JANETTA Slepčíková, a cultural employee of the city office in Košice, leads a small Roma group called Hviezdička (Little Star). With her husband and children she lives in a flat at Luník IX, a neighbourhood with the highest concentration of Roma inhabitants in all of Slovakia. Just before her graduation from secondary school for arts her parents decided to leave the country along with the whole family; they returned 13 years later. Janetta, now trying to catch up on what she missed in her education, tells her life story.
You moved to Luník IX when you were just one year old. Why did your parents decide to move there?
Janetta Slepčíková: My father arranged to swap flats. Before then we lived in the city centre.
And why did your parents swap flats?
vJS: Because my father wanted to live close to his mother. His mother – my grandmother – lived here and they wanted everyone living together. He’s sorry now that he made such a mistake.
Tell us something about your childhood…
JS: I completed all my schooling in Luník IX. In my second year I attended a puppeteer circle with Mrs. Pastorová. I travelled a lot with her to different festivals. As a 14-year-old I attended a secondary school for the arts. In my fourth year, right before graduating, I had to leave school because my parents went abroad and they took me along.
How many children were in your family?
JS: There are six of us - three boys and three girls - and I’m the third oldest.
Were you encouraged to go to school?
JS: We were, but as I said, my father wanted to go abroad. When all of those Roma left for abroad, my parents also decided to go. My father is now pressuring me to complete school.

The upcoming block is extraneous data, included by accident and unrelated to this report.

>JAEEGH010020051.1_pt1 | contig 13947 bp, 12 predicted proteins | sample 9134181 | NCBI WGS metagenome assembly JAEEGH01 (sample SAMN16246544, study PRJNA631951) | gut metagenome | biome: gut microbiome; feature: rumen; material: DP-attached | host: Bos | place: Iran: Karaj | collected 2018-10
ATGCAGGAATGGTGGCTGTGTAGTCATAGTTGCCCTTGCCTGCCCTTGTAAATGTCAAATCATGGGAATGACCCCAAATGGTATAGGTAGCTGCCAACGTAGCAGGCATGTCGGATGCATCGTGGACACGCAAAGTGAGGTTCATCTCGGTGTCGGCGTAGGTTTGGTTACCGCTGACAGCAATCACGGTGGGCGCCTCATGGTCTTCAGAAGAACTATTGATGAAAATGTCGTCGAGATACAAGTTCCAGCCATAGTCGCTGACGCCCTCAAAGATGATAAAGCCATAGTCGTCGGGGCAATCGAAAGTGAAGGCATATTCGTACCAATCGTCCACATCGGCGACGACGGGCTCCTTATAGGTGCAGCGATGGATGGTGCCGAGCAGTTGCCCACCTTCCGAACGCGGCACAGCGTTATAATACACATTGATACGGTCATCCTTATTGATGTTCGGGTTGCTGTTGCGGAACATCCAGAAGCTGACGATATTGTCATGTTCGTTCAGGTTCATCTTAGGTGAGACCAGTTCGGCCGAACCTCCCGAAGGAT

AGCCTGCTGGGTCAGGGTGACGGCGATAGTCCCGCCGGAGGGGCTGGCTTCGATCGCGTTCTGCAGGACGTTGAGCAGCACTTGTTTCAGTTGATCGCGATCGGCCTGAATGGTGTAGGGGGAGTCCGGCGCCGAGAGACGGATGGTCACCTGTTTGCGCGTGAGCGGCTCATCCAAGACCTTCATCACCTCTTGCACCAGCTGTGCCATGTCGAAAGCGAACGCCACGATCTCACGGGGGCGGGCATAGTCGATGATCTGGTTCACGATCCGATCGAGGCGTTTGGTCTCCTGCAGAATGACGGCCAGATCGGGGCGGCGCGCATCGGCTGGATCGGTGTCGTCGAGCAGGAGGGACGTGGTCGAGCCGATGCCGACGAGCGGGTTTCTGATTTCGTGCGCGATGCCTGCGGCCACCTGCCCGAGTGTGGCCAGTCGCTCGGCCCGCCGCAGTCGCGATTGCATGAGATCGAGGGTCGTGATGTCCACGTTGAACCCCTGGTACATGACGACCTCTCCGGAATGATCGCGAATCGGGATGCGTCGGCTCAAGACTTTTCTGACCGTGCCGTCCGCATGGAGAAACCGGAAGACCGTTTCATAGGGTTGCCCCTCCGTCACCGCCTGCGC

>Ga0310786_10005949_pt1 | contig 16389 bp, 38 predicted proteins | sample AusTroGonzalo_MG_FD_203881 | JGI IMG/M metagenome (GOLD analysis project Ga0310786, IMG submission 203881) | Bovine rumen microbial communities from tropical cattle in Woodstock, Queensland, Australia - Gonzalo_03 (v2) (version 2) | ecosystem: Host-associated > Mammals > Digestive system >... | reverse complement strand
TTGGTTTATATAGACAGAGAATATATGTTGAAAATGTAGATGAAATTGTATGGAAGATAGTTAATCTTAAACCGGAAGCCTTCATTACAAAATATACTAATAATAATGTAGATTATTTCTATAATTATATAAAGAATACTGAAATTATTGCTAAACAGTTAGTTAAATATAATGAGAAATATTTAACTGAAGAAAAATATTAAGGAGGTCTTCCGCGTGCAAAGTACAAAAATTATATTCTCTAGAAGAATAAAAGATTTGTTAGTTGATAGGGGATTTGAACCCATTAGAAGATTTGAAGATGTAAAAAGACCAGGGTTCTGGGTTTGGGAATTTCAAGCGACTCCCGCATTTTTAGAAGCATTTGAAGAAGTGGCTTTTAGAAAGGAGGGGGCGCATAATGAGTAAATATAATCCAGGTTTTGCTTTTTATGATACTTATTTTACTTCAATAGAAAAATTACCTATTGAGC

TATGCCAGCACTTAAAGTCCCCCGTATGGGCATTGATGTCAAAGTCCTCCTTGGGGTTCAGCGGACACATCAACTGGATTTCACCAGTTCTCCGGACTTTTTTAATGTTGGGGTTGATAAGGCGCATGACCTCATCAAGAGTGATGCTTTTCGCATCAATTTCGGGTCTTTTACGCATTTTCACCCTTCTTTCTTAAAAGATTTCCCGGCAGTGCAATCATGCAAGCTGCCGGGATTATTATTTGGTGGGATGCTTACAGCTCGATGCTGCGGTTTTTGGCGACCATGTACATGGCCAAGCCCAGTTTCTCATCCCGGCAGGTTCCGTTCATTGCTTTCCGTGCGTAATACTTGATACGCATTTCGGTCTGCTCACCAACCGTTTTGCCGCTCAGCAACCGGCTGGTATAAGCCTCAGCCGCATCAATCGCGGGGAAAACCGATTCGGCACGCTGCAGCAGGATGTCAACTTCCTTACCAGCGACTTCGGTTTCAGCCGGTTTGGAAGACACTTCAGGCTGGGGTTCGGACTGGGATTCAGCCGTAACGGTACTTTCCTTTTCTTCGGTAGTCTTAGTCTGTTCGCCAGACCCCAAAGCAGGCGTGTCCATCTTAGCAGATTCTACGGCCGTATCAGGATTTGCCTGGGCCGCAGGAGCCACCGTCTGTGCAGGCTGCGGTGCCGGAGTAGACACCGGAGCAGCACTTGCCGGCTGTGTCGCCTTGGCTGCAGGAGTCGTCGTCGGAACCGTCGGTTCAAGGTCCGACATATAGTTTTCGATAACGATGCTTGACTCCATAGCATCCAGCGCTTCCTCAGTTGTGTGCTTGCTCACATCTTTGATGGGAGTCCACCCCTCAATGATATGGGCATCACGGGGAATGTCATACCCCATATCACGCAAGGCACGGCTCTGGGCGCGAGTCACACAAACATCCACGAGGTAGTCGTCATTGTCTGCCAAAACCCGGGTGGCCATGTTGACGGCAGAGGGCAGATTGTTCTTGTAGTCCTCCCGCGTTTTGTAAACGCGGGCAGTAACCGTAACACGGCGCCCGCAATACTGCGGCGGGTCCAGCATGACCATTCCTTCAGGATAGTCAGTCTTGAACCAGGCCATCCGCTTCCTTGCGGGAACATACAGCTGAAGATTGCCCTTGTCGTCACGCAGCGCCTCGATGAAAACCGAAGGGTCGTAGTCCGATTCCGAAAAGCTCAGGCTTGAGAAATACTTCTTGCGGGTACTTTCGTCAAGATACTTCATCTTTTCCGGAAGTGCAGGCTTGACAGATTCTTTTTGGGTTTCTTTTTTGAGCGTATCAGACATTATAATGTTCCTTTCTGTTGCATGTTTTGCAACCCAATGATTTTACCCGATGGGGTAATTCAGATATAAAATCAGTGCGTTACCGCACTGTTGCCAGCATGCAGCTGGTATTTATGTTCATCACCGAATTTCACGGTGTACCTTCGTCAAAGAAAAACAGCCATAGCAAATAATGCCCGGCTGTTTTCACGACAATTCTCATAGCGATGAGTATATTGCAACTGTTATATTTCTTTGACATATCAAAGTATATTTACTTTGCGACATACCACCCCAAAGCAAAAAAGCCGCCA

And what did your parents do during their lives?
JS: They’ve worked their entire lives. Mama worked and still works. She’s changed jobs a number of times. She worked for the longest time in a housing enterprise and still works there now. She’s worked for some 30 years now. My father worked in a housing enterprise, later on the rail-repair crew. And now he works at the reception desk in the city office.
So you wanted to become an actress?
JS: Yes. And now when I’m going to school, it’s hard to study because this is in fact a long time to go back to studying. After 13 years. This is difficult for me; I’m not good at remembering a lot of things.
And how did you imagine your future life, your husband?
JS: I’m able to say that my husband is more reliable than 99 out of 100. I can turn to him at any time. We’re a good fit. We understand each other in everything. I imagined that when I’m older, I’ll have a family and I’ll keep close watch over my children, so that my children would have their own place in the future.
When did you meet your husband?
JS: I met my husband when I was 18 years old. I got married at age 20.
Did you choose your husband yourself or did your parents have a say in this?
JS: No, my parents didn’t advise me at all. I chose myself.
You’ve lived here for 29 years. Are you able to compare then and now?